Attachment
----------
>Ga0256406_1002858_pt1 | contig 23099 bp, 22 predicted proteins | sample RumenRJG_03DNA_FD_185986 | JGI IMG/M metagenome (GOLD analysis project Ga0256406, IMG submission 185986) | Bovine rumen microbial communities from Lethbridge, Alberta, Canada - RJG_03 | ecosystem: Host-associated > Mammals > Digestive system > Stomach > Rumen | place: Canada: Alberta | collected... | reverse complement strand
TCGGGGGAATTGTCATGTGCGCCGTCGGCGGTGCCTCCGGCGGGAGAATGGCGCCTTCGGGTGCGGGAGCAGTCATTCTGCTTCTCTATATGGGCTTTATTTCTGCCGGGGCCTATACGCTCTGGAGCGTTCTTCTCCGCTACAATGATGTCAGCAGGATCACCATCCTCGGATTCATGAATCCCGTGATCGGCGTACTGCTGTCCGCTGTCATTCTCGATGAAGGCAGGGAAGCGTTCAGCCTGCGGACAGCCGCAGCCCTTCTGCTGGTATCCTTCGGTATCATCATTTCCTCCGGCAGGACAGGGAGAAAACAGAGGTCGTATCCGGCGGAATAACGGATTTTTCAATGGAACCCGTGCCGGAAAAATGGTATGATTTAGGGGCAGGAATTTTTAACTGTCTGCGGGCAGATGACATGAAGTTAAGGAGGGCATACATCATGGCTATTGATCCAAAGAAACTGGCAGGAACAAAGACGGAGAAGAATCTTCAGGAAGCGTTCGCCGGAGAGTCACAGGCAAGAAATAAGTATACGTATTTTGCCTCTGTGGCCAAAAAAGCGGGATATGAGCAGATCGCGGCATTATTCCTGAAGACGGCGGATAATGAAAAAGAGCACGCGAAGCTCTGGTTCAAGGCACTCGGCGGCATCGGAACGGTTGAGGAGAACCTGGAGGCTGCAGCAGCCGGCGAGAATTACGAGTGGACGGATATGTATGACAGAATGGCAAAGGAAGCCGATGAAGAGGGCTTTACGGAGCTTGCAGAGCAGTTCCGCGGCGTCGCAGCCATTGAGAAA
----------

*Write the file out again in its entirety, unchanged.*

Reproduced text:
>Ga0256406_1002858_pt1 | contig 23099 bp, 22 predicted proteins | sample RumenRJG_03DNA_FD_185986 | JGI IMG/M metagenome (GOLD analysis project Ga0256406, IMG submission 185986) | Bovine rumen microbial communities from Lethbridge, Alberta, Canada - RJG_03 | ecosystem: Host-associated > Mammals > Digestive system > Stomach > Rumen | place: Canada: Alberta | collected... | reverse complement strand
TCGGGGGAATTGTCATGTGCGCCGTCGGCGGTGCCTCCGGCGGGAGAATGGCGCCTTCGGGTGCGGGAGCAGTCATTCTGCTTCTCTATATGGGCTTTATTTCTGCCGGGGCCTATACGCTCTGGAGCGTTCTTCTCCGCTACAATGATGTCAGCAGGATCACCATCCTCGGATTCATGAATCCCGTGATCGGCGTACTGCTGTCCGCTGTCATTCTCGATGAAGGCAGGGAAGCGTTCAGCCTGCGGACAGCCGCAGCCCTTCTGCTGGTATCCTTCGGTATCATCATTTCCTCCGGCAGGACAGGGAGAAAACAGAGGTCGTATCCGGCGGAATAACGGATTTTTCAATGGAACCCGTGCCGGAAAAATGGTATGATTTAGGGGCAGGAATTTTTAACTGTCTGCGGGCAGATGACATGAAGTTAAGGAGGGCATACATCATGGCTATTGATCCAAAGAAACTGGCAGGAACAAAGACGGAGAAGAATCTTCAGGAAGCGTTCGCCGGAGAGTCACAGGCAAGAAATAAGTATACGTATTTTGCCTCTGTGGCCAAAAAAGCGGGATATGAGCAGATCGCGGCATTATTCCTGAAGACGGCGGATAATGAAAAAGAGCACGCGAAGCTCTGGTTCAAGGCACTCGGCGGCATCGGAACGGTTGAGGAGAACCTGGAGGCTGCAGCAGCCGGCGAGAATTACGAGTGGACGGATATGTATGACAGAATGGCAAAGGAAGCCGATGAAGAGGGCTTTACGGAGCTTGCAGAGCAGTTCCGCGGCGTCGCAGCCATTGAGAAA